Naturally Creative

There are some biological indicators of creativity. Research has shown that highly creative people who excel at creative innovation are capable of divergent thinking, which is controlled by the frontal lobe, and are able to manipulate or redeploy those neurotransmitters in their frontal lobe. Having a high level of specialized knowledge also helps draw inspiration during the creative process.

3 Steps to Become More Creative

  1. First, you need to challenge your brain and keep it sharp, regularly and it will make a habit of coming up with creative solutions. Exercise your brain with brain teasers, logic problems, etc. This will make sure that all the gears are well oiled in your brain, making it ready to tackle anything.
  2. Second, train your brain to think and act differently. Different is the key! Do things differently from how you would normally do them, with the opposite hand maybe, or in reverse order. Try dressing with one hand or using a new route to work. Routinely doing things in a new way creates and reinforces new neural pathways in your brain, literally creating new ways of thinking.
  3. Third, you’ll need a large pool of knowledge and experience to draw inspiration from. This means getting out there and trying new things, meeting new people, and experiencing more. This will broaden your realm of what is possible out there in this world. Learning how other people do things will give you insight into solving your own problem or tackling a task.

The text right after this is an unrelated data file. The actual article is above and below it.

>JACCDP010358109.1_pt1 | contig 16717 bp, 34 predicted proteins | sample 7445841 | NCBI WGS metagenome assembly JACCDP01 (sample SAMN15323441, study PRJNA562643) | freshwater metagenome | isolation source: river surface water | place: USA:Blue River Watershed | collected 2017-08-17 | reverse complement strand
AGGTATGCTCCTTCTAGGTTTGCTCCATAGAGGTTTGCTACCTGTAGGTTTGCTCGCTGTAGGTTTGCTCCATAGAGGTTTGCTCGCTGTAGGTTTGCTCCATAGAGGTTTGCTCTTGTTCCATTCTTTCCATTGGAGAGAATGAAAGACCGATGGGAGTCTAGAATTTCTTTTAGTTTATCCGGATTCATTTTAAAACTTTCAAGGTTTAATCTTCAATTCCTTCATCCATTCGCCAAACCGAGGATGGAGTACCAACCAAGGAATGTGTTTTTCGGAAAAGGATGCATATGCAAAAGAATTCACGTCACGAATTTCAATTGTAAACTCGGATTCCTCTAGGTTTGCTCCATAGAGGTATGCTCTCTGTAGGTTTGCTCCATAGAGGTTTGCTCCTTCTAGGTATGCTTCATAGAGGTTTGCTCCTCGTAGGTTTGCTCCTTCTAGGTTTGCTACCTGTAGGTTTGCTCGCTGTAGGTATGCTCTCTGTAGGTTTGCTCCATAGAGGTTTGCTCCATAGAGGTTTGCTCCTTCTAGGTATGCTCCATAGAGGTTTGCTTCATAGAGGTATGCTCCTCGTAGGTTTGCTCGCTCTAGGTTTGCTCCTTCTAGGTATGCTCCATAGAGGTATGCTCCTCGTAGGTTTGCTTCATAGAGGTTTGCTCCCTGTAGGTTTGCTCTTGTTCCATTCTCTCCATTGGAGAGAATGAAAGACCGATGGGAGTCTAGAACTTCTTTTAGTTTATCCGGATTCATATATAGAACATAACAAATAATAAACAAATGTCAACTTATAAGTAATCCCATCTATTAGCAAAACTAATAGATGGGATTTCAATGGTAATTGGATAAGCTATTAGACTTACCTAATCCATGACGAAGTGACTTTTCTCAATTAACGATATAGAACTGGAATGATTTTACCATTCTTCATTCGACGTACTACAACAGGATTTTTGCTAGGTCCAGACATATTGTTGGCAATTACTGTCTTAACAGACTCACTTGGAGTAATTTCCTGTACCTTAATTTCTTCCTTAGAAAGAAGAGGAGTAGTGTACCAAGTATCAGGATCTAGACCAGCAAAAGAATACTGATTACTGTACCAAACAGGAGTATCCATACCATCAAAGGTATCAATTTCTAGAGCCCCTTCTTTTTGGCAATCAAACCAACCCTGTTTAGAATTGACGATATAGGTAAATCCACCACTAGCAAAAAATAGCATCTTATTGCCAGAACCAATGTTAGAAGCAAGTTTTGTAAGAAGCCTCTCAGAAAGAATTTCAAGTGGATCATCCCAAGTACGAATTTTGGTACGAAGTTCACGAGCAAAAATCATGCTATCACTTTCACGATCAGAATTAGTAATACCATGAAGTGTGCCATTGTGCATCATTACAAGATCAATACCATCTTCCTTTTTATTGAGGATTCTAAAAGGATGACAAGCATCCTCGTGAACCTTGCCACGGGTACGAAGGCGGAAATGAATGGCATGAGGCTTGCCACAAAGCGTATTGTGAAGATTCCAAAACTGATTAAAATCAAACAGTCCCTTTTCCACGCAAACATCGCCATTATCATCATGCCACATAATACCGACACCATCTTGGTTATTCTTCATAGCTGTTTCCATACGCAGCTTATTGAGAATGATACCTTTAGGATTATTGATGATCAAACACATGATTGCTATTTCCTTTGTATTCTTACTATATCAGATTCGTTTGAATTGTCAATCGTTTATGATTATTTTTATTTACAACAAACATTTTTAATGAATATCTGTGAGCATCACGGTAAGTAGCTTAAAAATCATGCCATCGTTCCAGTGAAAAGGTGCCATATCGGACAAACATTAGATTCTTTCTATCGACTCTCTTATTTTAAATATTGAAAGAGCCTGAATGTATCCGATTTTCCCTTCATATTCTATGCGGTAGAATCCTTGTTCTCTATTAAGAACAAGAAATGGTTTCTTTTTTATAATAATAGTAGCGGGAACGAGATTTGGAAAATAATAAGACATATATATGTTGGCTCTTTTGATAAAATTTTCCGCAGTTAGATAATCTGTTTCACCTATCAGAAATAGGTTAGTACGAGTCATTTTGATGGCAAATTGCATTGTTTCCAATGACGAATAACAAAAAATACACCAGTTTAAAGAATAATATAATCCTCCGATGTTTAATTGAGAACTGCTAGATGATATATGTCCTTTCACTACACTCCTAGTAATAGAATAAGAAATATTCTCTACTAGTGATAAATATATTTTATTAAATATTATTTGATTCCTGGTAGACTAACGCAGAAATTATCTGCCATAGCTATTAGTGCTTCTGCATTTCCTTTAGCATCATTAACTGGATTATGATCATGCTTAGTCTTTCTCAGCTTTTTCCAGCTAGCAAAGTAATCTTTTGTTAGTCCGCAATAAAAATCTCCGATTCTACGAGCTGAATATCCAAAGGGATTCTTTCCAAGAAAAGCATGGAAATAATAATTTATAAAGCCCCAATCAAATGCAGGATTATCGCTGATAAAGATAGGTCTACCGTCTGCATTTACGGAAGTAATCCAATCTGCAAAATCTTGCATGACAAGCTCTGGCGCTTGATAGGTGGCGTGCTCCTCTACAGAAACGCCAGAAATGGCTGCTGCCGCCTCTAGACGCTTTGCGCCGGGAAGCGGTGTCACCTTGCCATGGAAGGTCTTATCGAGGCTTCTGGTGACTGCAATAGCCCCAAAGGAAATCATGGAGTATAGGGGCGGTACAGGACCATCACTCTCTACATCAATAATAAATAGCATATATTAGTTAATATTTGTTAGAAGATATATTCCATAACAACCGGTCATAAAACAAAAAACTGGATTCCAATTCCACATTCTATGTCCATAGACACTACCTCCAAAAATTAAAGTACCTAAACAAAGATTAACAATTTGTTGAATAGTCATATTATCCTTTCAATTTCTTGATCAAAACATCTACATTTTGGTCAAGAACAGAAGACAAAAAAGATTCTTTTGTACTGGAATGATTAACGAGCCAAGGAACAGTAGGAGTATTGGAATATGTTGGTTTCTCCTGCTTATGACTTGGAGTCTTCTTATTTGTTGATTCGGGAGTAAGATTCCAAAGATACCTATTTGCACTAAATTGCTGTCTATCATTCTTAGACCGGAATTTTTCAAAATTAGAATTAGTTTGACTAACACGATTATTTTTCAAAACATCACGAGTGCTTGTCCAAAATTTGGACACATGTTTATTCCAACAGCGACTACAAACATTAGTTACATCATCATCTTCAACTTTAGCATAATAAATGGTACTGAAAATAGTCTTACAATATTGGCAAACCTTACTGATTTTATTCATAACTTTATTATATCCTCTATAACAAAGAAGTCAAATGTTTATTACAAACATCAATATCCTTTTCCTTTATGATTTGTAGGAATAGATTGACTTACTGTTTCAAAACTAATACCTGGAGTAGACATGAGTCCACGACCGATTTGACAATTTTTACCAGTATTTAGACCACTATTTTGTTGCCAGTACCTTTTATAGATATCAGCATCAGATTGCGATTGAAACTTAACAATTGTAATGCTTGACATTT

Theories of Creativity

Over the years, researchers have proposed various theories that explain where creativity comes from. The following are some of the most popular theories:

Cognitive Approach

The cognitive approach posits that creativity comes from the cognitive processes of the brain, including perception, attention, and memory. This theory suggests that creativity is an innate ability present in all humans.

Psychodynamic Approach

The psychodynamic approach explains creativity as a result of the subconscious mind’s interactions with the conscious mind. This theory suggests that creativity is a product of the individual’s personality and life experiences.

Neurobiological Approach

The neurobiological approach suggests that creativity is a result of the interaction between different brain regions. This theory posits that creativity involves the activation of the frontal lobe, temporal lobe, and the limbic system.

Multiple Intelligences Approach

The multiple intelligences approach suggests that creativity is a product of different types of intelligence, including linguistic, musical, spatial, logical-mathematical, and interpersonal intelligence.

Brain Areas Involved in Creativity

Several brain areas are involved in the creative process, including:

Frontal Lobe

The frontal lobe is responsible for planning, decision-making, and problem-solving. This area plays a crucial role in the creative process, especially during the preparation and verification stages.

Temporal Lobe

The temporal lobe is responsible for processing sensory information, including sound and visual images. This area plays a critical role in the generation of new and original ideas during the illumination stage.

Limbic System